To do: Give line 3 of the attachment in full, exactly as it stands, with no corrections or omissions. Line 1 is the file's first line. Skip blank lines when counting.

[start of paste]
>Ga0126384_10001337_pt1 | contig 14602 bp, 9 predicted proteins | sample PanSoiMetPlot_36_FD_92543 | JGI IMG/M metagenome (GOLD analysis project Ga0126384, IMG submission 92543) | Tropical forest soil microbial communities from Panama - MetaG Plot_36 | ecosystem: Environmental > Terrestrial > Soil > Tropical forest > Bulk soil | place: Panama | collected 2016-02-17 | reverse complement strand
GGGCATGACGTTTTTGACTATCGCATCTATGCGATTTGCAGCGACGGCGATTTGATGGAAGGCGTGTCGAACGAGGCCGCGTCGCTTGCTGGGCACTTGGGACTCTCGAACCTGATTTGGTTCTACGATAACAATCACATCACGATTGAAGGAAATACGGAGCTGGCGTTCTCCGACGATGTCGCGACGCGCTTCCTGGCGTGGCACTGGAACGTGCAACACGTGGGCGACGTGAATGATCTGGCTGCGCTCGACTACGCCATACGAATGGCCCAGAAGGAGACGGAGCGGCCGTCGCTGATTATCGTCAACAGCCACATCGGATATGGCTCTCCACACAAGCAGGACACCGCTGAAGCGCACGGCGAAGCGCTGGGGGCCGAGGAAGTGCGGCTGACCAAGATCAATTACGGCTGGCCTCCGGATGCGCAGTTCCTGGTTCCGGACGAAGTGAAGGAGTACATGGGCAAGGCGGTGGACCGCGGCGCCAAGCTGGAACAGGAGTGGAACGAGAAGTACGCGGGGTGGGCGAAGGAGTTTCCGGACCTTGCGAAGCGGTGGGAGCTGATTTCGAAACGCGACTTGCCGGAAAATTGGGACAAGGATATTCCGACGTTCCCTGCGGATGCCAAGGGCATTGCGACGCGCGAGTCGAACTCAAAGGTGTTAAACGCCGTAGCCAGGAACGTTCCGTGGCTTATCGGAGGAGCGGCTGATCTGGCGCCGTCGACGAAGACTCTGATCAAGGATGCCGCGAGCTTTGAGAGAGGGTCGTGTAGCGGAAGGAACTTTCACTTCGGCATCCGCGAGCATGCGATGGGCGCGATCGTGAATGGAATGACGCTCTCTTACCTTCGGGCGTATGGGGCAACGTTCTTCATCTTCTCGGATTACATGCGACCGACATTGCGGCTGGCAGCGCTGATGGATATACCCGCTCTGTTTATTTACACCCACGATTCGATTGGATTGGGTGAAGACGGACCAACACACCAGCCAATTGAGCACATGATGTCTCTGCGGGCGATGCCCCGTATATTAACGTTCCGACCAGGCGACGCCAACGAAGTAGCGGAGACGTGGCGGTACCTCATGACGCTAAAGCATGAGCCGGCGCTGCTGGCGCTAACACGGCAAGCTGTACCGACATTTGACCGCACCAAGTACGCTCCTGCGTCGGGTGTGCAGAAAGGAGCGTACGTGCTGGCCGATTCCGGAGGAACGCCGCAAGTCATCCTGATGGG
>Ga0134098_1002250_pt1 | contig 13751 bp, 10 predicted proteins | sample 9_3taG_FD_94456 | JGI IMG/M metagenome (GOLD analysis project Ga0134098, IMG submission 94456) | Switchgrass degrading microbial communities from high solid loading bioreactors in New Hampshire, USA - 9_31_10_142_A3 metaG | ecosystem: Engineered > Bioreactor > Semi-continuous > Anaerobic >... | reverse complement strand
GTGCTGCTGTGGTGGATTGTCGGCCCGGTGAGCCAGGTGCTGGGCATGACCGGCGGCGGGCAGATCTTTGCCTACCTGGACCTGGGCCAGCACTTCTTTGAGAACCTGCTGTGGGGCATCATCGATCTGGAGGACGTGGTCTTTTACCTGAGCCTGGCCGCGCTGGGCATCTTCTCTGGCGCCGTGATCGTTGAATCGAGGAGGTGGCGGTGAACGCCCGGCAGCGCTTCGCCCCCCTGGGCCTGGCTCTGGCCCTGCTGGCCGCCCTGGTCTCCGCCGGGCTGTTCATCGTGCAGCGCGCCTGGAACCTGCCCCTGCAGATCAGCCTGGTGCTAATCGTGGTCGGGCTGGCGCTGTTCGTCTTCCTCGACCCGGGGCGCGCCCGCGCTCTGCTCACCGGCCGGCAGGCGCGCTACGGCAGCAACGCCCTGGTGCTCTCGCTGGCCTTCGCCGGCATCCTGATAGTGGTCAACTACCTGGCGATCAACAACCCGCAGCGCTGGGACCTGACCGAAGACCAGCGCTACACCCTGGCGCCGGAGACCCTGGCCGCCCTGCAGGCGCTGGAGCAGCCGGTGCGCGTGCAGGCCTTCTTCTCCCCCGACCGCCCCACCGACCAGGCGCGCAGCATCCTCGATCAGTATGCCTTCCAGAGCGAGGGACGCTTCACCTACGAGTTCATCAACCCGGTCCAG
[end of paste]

>Ga0134098_1002250_pt1 | contig 13751 bp, 10 predicted proteins | sample 9_3taG_FD_94456 | JGI IMG/M metagenome (GOLD analysis project Ga0134098, IMG submission 94456) | Switchgrass degrading microbial communities from high solid loading bioreactors in New Hampshire, USA - 9_31_10_142_A3 metaG | ecosystem: Engineered > Bioreactor > Semi-continuous > Anaerobic >... | reverse complement strand